So my first tip for you guys would be to dream big. Do you want to make six figures? Or maybe you don't want to make six figures. Maybe you want flexibility. Maybe flexibility is more important to you than money. Do you want to oversee an administrative team? Maybe you want to work at a nonprofit that you really, really believe in. Consider what fires you up and then I want you to take a minute and write it down or externalize it in some way. Create a vision board for yourself, for your career where your dream job is part of your vision board. Write it down because I think so often we get unhappy in our roles and then when we look for a new job, we're looking for anything other than what we're doing, right? Like, I've been in jobs that have not been good in the past. I'm like, "Oh my God, get me out of here. I can't even think about what I want. All I know is that I don't want this."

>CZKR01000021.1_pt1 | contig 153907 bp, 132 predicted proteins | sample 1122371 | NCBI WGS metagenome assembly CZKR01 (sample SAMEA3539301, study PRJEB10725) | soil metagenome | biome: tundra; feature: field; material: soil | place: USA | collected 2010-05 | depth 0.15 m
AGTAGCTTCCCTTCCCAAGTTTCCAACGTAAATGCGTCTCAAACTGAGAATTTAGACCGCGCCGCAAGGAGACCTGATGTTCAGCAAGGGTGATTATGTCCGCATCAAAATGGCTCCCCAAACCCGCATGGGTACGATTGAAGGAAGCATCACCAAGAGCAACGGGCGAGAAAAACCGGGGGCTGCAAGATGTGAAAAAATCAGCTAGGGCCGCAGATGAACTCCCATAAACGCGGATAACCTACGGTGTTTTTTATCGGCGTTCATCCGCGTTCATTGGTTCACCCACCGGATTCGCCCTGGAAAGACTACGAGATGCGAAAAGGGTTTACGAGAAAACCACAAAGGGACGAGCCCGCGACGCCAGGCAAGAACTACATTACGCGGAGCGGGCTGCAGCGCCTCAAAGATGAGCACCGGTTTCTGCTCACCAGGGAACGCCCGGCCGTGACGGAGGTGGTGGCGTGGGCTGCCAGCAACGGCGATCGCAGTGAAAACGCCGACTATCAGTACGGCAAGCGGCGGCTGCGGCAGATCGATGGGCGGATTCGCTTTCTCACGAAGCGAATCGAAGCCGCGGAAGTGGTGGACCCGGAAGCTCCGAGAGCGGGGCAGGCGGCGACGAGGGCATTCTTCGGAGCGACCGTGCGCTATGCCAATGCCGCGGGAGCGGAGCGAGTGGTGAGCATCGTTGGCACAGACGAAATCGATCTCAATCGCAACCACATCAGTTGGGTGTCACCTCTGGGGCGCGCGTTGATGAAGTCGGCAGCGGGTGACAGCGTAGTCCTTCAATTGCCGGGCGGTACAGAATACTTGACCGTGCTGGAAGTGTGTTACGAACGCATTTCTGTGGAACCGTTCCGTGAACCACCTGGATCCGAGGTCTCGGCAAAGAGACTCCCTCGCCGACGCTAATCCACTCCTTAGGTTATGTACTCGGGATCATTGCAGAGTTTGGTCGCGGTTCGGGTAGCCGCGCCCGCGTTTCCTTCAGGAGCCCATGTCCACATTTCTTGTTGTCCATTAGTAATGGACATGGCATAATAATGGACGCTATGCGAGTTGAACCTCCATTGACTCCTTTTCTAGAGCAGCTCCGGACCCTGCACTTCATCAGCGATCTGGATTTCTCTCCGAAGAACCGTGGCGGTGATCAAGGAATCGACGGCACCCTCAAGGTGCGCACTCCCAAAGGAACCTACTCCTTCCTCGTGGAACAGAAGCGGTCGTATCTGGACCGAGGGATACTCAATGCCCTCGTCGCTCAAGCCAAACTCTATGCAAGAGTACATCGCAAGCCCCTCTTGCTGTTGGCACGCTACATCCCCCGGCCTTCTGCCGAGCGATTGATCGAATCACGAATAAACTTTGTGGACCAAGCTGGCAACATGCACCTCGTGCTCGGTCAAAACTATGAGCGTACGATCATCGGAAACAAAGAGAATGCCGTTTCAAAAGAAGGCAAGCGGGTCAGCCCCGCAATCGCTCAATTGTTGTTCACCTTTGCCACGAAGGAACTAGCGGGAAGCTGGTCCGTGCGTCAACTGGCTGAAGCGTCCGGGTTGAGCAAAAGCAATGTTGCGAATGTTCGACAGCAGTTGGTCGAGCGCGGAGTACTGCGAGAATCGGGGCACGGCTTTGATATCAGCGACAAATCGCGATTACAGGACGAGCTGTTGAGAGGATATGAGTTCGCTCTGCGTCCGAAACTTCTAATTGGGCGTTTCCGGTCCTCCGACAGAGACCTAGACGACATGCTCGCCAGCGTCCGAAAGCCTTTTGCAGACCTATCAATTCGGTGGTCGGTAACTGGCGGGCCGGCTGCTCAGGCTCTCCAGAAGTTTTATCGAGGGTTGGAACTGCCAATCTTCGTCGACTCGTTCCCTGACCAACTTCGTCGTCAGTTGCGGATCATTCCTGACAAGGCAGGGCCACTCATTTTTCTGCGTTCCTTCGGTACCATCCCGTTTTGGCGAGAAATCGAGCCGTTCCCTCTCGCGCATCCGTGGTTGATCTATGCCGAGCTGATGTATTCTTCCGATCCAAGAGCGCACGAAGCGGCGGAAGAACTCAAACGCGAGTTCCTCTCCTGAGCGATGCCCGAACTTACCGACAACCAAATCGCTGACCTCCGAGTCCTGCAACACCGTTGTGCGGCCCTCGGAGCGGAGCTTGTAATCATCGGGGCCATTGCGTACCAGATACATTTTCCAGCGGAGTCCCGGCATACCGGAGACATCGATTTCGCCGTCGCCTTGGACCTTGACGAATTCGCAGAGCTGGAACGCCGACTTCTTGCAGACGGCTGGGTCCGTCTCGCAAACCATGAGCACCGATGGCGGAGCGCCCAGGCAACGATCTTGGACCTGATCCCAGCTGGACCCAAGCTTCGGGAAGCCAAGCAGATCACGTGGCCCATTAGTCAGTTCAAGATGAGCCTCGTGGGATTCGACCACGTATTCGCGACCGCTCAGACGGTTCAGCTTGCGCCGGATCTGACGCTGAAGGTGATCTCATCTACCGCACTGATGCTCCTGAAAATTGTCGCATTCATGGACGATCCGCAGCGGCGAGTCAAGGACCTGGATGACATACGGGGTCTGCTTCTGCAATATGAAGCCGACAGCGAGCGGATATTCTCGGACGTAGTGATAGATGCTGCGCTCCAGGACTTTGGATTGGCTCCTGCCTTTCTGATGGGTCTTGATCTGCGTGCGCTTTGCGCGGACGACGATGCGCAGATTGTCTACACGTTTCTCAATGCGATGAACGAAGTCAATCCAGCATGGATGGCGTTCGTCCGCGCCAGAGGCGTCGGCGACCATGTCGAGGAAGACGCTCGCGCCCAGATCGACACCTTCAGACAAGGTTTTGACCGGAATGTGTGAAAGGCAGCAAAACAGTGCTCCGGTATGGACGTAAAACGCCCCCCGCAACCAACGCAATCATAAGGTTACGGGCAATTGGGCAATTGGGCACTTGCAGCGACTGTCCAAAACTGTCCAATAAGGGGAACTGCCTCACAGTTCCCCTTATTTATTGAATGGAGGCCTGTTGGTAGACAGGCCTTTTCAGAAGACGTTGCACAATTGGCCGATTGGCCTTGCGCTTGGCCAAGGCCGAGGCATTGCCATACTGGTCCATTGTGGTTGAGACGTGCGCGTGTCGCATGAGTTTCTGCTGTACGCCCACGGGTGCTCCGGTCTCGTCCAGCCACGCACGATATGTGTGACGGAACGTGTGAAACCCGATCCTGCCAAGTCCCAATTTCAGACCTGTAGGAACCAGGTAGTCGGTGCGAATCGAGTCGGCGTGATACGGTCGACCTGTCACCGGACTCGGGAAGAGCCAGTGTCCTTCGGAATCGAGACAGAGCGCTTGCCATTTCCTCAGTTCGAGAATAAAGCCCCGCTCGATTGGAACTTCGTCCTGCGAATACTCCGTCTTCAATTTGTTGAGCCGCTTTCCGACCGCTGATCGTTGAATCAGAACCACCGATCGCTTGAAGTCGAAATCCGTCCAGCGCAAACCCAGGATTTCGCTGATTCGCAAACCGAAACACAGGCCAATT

So right now we're going to get really clear on what we want out of our career first and what our dream job would look like. Now, if you're still having trouble with this concept of what you want, I would have you ask yourself: are there elements in my current position that I really enjoy or would like to explore more or are there certain additional projects that I would really be excited to do? And so in this way, we can leverage our current position to kind of guide us towards our dream job in our dream roles. So if are you, do you really enjoy like planning parties for people or bringing people together or I don't know, doing expense reports, whatever it is that you really enjoy doing, ask for more of those things and asking for more of what you already enjoy doing or you know you enjoy doing or would like more experience in is another great way to gain experience, right? If you actually ask for that experience.